Jackson has long been an outspoken advocate for people living with HIV. Her song, “Together Again,” is a tribute to a friend she lost to AIDS, as well as a dedication to patients around the world. 

The AIDS Healthcare Foundation, the largest nonprofit HIV/AIDS service organization and advocacy group, has several health care centers in the region and many across the nation and world. AHF also has a free HIV test locater online at freehivtest.net

AIDSWatch, the electronic memorial to people lost to HIV and AIDS, will be viewable on www.AIDSWatch.org and on the City of West Hollywood’s WeHoTV broadcast and streaming channels, including Spectrum Channel 10 within West Hollywood, beginning at 12:01 a.m. on Thursday, Dec. 1, for 24 hours.

The City of West Hollywood will join STORIES: The AIDS Monument and APLA Health in a World AIDS Day event on Friday, Dec. 1. The evening will begin at 5:30 p.m. with a reception at the West Hollywood Park Aquatic and Recreation Center (ARC) Respite Deck, located at 8750 El Tovar Place.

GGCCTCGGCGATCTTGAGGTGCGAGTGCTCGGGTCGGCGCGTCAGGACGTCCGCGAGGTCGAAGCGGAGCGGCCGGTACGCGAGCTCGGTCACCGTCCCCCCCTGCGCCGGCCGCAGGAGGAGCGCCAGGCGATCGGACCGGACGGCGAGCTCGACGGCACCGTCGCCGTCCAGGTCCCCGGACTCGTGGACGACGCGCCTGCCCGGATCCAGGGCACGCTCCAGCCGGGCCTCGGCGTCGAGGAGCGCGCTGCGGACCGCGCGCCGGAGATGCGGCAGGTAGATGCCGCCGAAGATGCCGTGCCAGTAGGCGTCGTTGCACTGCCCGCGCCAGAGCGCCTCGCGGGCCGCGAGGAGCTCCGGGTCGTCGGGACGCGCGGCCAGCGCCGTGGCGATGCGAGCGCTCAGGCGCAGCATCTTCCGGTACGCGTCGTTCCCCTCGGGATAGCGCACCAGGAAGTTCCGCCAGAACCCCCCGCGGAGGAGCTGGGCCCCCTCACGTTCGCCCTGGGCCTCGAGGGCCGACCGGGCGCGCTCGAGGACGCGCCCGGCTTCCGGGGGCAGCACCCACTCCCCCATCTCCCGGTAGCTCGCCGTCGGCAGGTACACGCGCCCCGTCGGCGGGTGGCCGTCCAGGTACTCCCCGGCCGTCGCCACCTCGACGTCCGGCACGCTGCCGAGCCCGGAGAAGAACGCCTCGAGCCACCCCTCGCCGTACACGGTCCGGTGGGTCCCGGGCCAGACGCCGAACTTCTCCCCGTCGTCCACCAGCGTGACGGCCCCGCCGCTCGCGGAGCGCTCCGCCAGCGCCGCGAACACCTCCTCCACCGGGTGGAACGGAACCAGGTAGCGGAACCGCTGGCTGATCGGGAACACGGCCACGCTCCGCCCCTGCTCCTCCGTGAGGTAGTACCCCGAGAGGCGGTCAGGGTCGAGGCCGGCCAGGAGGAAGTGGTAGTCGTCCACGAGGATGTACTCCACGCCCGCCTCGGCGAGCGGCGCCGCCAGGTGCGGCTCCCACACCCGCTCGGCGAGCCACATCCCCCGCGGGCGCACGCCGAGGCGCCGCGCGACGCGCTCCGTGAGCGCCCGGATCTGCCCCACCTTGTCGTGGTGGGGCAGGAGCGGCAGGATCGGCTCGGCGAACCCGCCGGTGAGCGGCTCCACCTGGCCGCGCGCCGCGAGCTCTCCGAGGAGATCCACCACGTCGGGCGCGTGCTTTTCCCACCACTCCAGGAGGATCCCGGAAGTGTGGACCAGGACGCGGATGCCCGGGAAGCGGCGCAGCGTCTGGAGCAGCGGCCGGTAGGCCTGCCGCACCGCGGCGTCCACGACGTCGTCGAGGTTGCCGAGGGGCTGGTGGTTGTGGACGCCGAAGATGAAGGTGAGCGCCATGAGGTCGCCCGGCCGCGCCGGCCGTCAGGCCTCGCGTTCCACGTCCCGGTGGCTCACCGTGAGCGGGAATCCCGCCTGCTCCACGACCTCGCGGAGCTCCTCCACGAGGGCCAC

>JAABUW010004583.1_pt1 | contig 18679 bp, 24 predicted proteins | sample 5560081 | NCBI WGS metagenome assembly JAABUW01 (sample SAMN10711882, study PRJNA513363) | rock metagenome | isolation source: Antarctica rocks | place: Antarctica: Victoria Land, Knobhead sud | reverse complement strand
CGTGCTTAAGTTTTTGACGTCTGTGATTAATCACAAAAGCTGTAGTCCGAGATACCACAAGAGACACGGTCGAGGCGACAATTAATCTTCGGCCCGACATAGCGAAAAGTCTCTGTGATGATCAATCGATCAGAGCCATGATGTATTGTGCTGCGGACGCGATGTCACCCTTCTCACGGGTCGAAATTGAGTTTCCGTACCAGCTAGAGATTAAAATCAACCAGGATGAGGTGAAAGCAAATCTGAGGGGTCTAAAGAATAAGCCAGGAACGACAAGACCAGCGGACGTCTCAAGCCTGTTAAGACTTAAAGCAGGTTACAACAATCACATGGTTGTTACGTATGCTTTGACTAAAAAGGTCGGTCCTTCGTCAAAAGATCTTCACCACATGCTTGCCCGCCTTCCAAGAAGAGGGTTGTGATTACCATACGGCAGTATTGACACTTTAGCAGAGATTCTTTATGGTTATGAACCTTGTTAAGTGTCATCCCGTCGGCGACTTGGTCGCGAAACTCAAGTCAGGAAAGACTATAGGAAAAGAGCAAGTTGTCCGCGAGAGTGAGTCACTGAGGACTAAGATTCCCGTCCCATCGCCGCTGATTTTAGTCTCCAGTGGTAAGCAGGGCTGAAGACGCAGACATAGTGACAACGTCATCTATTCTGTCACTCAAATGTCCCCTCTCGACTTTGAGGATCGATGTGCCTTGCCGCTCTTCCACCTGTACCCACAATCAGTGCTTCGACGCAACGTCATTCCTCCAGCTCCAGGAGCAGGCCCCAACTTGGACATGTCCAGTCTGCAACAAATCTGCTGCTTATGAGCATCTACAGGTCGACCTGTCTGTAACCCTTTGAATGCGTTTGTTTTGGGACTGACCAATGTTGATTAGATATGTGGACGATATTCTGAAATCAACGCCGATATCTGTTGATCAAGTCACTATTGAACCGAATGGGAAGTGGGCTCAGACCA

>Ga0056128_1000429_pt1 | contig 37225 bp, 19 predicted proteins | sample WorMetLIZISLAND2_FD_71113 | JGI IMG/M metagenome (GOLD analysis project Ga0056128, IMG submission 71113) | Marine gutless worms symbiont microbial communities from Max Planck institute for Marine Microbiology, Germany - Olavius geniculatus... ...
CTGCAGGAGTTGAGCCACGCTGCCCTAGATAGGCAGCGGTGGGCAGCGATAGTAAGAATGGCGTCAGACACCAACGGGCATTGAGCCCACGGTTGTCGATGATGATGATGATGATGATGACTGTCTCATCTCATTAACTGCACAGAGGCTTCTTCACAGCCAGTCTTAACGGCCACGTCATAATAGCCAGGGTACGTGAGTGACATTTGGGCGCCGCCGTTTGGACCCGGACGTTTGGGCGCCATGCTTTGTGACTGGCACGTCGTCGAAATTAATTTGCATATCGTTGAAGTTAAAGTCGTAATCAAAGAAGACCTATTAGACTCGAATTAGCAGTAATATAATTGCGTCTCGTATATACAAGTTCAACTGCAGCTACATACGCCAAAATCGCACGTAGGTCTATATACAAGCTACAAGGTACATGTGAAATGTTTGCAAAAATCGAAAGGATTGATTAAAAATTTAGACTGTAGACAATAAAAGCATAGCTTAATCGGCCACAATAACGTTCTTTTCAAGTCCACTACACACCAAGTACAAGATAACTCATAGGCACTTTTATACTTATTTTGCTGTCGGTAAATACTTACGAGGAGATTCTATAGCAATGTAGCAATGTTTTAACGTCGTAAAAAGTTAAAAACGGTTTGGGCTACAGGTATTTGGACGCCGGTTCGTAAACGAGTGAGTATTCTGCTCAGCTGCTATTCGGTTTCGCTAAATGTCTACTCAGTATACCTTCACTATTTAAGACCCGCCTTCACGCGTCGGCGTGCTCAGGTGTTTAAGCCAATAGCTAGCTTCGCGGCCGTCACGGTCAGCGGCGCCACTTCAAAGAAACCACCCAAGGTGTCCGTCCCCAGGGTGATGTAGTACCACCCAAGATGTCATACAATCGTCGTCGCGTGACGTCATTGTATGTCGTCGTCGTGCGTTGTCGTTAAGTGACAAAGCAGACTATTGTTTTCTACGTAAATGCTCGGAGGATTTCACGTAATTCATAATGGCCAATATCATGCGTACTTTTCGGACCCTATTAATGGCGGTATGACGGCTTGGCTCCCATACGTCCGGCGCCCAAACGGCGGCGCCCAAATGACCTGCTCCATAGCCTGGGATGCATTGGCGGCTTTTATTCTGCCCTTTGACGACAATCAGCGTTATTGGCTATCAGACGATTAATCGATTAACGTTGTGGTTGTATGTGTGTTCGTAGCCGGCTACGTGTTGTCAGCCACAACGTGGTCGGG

After a short program with refreshments, attendees will descend the grand staircase of the ARC at 6:30 p.m. in a candlelight procession through West Hollywood Park and along N. Robertson, Santa Monica, and N. San Vicente Boulevards to the City’s Council Chambers/Public Meeting Room, located at 625 N. San Vicente Boulevard. There, the evening will continue with a screening of the award-winning 2023 documentary “Commitment to Life.” Doors will open at 7 p.m. and the screening will begin promptly at 7:15 p.m. 

Events are free to attend and open to the public. Limited validated parking will be available at the West Hollywood Park 5-Story structure. 

Advance RSVP is requested by reserving a spot on Eventbrite.

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Maxine Waters criticizes House GOP over proposed cuts to HIV/AIDS programs

Calif. Democrat spoke at U.S. Conference on HIV/AIDS in D.C.

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U.S. Rep. Maxine Waters (D-Calif.) speaks at the U.S. Conference on HIV/AIDS on Sept. 6, 2023, in Washington. (Washington Blade photo by Michael Key)

WASHINGTON — U.S. Rep. Maxine Waters (D-Calif.) on Wednesday sharply criticized House Republicans over their proposed cuts to HIV/AIDS prevention programs.